Join Me in Supporting the American Foundation for Suicide Prevention.
I am walking in the Out of the Darkness St. Petersburg Walk to help fight suicide and support AFSP's bold goal to reduce the suicide rate 20% by 2025.
Please help me reach my personal goal by clicking the "Donate" button on this page. All donations are 100% tax deductible and benefit the American Foundation for Suicide Prevention (AFSP), funding research, education, advocacy and support for those affected by suicide.
Why is this cause so important to me?
Over 10 years ago my father John took his own life, it was hard for me to understand why? I felt alone, helpless, hopeless, and I felt like there was something I could have done. I was angry and had so many unanswered questions. Over time I eventually learned to just live with what happened and get on with life . . . then
4 years ago my brother in law Eddie took his life, leaving behind two beautiful girls, parents, brothers and sisters. This was hard on his daughters, and family and brought back a lot of the questions and the anger for me. I kept thinking how can I help these two girls, how can I help my husband Kevin, and are they thinking like I thought? Are they angry like I was? I again felt helpless and hopeless, and still had so many unanswered questions.
Around this time my husband's co-worker Justin went through the loss of his father to suicide. I didn't know Justin at the time. But when you've been through a loss of a loved one to suicide you, just feel . . . and for me, it brought back those same questions, the feeling of helplessness etc.
Justin told my husband Kevin about the Out of the Darkness Walks, which inspired Kevin to want to take part in it. Honestly, at that time I didn't know how I felt about the walk, I believe I was holding in a lot of anger still. My husband ended up doing walk with our granddaughter Kayden while I was working.
My First Out of the Darkness Walk - how it helped me
The first walk I did was last year, it was overwhelming and honestly, I didn't expect my reaction. I knew why I was walking, I knew the feelings I had been keeping safely tucked away. But that day . . . they all poured out.
I never knew there were so many people who had lost a loved one to suicide. I mean I knew it happened, and I have felt the pain of my losses, I saw the hurt and pain in my husband's eyes at his loss. But to see the pictures, hear the stories of all the people that had taken their own life, some so very young hit me like a brick wall.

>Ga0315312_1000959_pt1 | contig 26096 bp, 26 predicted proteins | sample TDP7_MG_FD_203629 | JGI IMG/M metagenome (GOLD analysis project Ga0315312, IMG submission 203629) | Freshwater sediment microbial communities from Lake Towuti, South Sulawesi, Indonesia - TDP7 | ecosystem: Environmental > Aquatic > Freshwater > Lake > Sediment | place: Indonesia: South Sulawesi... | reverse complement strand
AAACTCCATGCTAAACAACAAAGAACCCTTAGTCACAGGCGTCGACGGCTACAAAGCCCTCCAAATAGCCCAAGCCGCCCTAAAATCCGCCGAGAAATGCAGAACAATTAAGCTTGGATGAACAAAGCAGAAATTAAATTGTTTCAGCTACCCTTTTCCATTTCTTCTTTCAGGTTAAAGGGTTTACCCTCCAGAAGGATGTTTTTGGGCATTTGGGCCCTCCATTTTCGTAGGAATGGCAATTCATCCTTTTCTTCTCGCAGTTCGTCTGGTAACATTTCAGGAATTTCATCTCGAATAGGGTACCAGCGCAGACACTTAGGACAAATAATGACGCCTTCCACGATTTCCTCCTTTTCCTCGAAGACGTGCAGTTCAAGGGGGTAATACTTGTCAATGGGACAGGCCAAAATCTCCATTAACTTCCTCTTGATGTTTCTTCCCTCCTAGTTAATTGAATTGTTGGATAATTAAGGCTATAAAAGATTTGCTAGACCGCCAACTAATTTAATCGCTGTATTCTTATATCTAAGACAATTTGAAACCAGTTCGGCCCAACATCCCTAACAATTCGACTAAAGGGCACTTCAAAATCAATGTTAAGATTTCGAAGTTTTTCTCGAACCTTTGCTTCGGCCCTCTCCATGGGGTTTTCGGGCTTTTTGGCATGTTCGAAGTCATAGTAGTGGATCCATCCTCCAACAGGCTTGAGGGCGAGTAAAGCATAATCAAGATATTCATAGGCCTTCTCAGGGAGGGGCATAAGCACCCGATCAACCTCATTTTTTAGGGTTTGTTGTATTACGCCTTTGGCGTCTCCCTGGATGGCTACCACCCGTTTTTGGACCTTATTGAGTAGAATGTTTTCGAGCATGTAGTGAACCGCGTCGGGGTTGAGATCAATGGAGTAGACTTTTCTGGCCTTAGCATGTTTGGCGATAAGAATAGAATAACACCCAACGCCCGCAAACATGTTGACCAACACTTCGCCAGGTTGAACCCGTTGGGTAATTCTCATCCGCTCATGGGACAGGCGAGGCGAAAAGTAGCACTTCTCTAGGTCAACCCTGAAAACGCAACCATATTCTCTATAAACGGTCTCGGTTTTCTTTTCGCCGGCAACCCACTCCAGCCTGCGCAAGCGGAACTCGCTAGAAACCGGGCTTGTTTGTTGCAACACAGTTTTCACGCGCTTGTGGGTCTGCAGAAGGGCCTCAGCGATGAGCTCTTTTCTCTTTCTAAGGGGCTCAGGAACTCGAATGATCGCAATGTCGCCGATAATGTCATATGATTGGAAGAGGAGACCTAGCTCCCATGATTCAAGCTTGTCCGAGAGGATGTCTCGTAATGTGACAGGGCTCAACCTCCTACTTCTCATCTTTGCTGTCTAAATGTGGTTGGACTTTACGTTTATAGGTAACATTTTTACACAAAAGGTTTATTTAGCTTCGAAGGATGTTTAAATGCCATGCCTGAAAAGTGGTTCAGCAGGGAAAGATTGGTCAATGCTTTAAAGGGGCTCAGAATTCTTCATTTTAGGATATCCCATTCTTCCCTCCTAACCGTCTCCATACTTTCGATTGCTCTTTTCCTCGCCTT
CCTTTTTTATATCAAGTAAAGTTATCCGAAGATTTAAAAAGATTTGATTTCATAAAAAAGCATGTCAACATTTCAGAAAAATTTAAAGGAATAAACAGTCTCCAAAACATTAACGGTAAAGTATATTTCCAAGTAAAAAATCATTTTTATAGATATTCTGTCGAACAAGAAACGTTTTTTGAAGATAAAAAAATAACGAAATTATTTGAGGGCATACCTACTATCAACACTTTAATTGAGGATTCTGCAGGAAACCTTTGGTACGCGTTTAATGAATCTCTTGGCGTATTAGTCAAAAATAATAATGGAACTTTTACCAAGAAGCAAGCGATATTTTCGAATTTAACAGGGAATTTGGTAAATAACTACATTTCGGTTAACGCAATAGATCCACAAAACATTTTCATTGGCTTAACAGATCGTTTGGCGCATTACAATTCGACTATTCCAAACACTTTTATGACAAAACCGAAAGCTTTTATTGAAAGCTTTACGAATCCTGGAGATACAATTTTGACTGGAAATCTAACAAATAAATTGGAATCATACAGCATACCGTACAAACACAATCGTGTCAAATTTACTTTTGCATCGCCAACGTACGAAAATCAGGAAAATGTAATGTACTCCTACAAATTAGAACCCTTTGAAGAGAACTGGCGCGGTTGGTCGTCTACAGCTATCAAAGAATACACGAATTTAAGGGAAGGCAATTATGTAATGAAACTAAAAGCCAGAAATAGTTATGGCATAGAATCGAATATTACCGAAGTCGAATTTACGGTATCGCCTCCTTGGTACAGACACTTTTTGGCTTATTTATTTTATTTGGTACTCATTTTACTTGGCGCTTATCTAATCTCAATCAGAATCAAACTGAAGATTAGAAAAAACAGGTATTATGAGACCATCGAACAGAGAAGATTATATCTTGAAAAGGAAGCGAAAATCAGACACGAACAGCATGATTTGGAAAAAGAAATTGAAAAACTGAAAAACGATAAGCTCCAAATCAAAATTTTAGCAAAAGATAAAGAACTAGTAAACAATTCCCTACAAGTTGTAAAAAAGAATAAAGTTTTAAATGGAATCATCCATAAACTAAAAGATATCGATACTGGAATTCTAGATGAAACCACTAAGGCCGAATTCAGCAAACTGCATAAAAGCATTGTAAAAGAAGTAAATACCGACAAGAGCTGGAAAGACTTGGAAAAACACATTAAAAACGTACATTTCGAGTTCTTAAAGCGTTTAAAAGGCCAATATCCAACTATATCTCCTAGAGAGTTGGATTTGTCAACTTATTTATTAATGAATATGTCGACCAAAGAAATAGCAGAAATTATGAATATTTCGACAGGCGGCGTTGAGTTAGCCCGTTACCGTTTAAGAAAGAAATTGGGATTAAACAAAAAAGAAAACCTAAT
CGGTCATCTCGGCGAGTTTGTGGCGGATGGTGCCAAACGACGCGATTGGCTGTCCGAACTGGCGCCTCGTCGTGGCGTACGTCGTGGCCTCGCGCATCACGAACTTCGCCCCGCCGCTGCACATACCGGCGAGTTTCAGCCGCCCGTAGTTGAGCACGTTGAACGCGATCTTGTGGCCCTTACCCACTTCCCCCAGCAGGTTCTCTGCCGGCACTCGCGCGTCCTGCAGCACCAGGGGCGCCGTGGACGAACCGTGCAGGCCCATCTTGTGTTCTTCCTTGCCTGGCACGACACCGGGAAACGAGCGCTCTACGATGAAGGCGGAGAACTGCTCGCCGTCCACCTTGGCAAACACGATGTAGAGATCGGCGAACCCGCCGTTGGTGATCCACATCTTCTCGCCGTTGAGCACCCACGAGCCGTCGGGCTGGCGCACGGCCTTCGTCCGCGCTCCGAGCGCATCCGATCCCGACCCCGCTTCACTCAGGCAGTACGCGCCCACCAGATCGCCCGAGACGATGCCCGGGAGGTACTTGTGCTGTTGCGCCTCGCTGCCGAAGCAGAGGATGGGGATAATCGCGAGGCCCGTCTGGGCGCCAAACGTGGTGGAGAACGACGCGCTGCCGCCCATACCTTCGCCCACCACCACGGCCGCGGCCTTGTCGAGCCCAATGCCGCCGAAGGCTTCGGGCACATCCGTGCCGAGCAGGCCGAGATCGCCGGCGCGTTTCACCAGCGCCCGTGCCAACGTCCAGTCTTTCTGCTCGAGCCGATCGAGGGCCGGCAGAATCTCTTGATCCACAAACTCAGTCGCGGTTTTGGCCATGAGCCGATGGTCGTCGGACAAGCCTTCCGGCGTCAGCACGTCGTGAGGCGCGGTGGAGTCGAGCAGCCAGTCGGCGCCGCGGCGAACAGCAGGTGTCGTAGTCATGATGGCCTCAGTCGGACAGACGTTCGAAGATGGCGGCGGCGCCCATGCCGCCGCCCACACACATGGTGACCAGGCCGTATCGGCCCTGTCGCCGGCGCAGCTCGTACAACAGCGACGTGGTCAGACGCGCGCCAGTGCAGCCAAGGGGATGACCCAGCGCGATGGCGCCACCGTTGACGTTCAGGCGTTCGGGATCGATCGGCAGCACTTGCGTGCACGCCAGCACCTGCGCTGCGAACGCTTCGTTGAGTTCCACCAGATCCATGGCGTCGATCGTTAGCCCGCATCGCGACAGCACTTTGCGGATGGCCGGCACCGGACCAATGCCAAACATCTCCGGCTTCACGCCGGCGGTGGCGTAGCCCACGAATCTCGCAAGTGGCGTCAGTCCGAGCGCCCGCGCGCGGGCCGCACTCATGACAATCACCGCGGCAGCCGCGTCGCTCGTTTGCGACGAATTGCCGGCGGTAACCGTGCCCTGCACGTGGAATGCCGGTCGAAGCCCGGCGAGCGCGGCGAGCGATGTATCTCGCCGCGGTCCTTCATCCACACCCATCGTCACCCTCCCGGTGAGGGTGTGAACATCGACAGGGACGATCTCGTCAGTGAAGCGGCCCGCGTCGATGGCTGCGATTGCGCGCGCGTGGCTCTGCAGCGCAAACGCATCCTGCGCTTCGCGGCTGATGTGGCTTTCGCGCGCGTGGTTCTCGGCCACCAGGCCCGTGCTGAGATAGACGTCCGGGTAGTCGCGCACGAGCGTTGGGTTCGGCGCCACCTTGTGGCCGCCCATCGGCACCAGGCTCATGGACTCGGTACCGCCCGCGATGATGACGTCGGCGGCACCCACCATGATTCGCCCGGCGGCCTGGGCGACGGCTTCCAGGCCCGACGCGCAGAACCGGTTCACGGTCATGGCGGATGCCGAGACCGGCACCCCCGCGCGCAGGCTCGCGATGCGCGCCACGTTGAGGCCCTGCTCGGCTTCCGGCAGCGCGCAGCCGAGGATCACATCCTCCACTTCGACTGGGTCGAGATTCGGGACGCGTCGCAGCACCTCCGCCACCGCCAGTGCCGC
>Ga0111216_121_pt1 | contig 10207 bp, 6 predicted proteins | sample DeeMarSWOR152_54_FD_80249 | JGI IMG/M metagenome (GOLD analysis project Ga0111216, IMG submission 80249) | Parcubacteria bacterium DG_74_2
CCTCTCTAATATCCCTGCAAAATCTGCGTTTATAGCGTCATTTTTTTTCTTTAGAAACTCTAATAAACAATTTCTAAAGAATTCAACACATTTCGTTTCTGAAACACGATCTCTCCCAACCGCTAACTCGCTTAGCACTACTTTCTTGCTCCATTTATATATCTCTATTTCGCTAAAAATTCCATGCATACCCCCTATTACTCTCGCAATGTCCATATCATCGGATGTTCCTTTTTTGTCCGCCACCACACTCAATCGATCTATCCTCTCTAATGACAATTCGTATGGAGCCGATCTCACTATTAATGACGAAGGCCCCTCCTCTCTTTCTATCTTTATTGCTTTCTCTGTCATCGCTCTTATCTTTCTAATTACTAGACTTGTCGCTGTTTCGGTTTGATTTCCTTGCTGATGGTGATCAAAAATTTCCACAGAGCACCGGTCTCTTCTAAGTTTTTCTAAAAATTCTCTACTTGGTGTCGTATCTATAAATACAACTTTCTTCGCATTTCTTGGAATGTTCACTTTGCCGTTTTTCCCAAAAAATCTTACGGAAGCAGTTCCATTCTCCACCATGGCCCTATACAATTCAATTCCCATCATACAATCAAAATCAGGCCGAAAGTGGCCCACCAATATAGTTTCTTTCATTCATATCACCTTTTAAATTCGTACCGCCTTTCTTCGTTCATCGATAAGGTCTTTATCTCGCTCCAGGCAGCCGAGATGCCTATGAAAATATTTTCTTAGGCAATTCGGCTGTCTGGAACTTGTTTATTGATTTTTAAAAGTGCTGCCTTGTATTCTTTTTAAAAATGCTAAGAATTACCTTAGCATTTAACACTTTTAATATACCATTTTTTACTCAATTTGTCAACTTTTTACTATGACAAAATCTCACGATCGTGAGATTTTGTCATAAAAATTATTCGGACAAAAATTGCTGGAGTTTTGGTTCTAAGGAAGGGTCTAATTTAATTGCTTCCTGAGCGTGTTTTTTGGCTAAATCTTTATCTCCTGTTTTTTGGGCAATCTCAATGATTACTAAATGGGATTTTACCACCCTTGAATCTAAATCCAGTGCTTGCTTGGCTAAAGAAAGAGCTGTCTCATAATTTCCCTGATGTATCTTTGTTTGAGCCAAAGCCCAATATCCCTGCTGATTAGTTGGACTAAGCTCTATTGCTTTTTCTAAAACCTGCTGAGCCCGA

I started crying not for me and my losses, but for the young man that felt like nothing but suicide was his answer. I cried for every one of the people we were walking for. I tried to fight back the tears and be strong but I couldn't.
I remembered walking little ways from my husband and son Noah, and a complete stranger walked up to me and hugged me, she told me it was going to be alright, and that I wasn't alone then disappeared into the crowd. I never got to thank her, I never got to tell her I was crying for her loss too.
My first Out of the Darkness Walk helped me understand that I wasn’t alone. The walk brings together many people who have lost a loved one to suicide. In a helpless situation, it helps you feel like you’ve done . . . something. It gives you hope in a situation where you may have lost all hope. It also does something deeper more intimate, but I don’t know how to put into words. It's like . . .
When we lose a loved one we don’t EVER forget them, but the walk helped me remember more of the good and a little less of the cause. I guess ... that's the best way to describe it.
Walking not only for me but . . .
I not only walk in remembrance of my father John and my brother-in-law Eddie, but I walk in support of my husband Kevin who lost his little brother, for my sister Catina who lost her father, for my in-laws Mary Ann and Edward. who lost their son, for my sister-in-laws Christine & Kelly who lost their brother.
I walk for my nieces Sarah and Kaitlyn who lost the father they adored, for my nephews Brett & Brandon who lost an uncle, for my kids & granddaughters who will never meet their grandfather/great-grandfather, and for everyone else out there that has lost a loved one to suicide.